Ok, do you have any questions? Drop me line, I’ll get back to you ASAP! 

Don’t want the newsletter anymore? Just reply with the word “unsubscribe”.

Groupetude SARL

21 AV Jean Giono

13090, Aix en Provence

Grammar Mondays: adjectives 7

Improve your Engilsh grammar with Grammar Mondays! Améliorez votre grammaire anglaise avec Groupetude !

Here are a few more examples of how we might use the superlative in everyday speech:

When I was growing up, I thought Toronto was the coolest city in the world. As a kid, I also thought it was the biggest. I was very proud that we had the tallest tower in the world, and that we had one of the largest lakes.

So, what are some of your best memories? Do you remember your grandpa as having the biggest house in the country, only to realize, when you grew up, that it was quite normal?

Leave your answers in the comments!

Friday Idiom

English Expressions: don't judge a book by its cover. Apprenez des expressions anglaises chaque vendredi avec Groupetude!

Now for this expression, I have to say that in reality, I often judge a book by its cover! However, I try not to judge people by their appearance, and that’s the whole point, right?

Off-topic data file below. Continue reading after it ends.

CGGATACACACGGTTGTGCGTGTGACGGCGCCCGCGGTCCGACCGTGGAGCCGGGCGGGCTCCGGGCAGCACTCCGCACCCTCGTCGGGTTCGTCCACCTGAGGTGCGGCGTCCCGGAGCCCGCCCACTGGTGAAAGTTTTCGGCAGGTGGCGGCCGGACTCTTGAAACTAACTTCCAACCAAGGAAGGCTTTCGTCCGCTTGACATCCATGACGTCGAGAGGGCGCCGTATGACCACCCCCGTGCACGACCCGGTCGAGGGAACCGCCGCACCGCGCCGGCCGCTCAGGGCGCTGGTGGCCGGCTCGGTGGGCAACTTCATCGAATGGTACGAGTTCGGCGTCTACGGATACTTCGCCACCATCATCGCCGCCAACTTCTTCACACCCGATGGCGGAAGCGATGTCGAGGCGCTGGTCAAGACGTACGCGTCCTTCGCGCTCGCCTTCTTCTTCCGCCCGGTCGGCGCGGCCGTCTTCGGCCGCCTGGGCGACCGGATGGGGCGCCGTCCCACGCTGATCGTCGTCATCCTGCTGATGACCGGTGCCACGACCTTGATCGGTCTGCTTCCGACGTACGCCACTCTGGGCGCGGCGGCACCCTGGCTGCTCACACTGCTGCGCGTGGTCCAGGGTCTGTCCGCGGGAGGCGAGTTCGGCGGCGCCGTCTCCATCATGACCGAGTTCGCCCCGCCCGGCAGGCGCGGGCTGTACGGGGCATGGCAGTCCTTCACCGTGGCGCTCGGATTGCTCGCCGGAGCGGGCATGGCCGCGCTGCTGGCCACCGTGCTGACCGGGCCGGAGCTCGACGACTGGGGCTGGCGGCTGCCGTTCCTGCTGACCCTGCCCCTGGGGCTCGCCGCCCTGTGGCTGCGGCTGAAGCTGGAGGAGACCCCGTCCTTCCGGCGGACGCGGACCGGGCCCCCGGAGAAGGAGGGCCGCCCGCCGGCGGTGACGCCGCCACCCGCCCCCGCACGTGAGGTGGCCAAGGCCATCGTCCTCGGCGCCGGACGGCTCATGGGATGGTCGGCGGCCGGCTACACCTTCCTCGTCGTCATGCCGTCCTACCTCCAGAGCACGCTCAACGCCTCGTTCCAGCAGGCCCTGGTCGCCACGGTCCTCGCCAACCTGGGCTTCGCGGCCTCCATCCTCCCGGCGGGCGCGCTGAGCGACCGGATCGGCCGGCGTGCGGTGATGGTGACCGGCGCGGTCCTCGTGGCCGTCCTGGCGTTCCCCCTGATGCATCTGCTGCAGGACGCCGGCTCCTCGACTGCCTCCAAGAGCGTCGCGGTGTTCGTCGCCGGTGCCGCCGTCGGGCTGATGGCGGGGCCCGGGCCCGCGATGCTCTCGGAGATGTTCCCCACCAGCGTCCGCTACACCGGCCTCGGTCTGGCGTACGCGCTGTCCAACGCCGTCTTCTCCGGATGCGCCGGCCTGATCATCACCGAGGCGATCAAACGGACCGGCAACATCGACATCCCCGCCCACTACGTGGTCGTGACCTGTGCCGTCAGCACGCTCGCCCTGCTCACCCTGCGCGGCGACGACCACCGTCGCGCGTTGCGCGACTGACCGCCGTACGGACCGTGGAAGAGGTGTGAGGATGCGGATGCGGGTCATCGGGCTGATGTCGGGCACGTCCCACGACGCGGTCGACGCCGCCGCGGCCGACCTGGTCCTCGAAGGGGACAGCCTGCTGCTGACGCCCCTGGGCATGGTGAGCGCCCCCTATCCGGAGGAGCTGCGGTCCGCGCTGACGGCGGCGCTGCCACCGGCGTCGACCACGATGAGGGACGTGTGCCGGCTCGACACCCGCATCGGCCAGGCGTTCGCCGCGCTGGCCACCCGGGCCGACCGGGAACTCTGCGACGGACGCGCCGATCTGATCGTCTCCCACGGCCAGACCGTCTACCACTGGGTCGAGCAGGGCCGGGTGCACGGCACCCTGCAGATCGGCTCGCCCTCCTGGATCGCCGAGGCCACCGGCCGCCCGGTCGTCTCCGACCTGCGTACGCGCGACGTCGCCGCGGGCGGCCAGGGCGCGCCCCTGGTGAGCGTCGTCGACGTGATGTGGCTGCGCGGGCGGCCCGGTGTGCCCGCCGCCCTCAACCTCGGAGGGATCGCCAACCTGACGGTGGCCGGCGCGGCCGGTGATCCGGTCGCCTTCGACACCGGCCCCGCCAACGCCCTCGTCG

In terms of books though, I love a good cover! A great book jacket, that grabs your attention can really make you pick up a book. On that note, I watched a TED talk by a book designer on the very subject. I’ll include a link below.

It’s hard though, isn’t it, to put your prejudice to the side and not make assumptions about people and places? It’s hardwired in us.

Friday Idiom: break the ice

You know those awkward meetings you can have sometimes when you meet a friend’s new girlfriend or boyfriend, and that friend goes to the bathroom and leaves you two together? That’s when you need to break the ice!

In order to do this, you can use some « ice breakers » or jokes, to relieve the tension.

So, to break the ice, means to relieve the tension, or awkwardness of a situation!

You can say:

  • I broke the ice by telling her my favorite joke.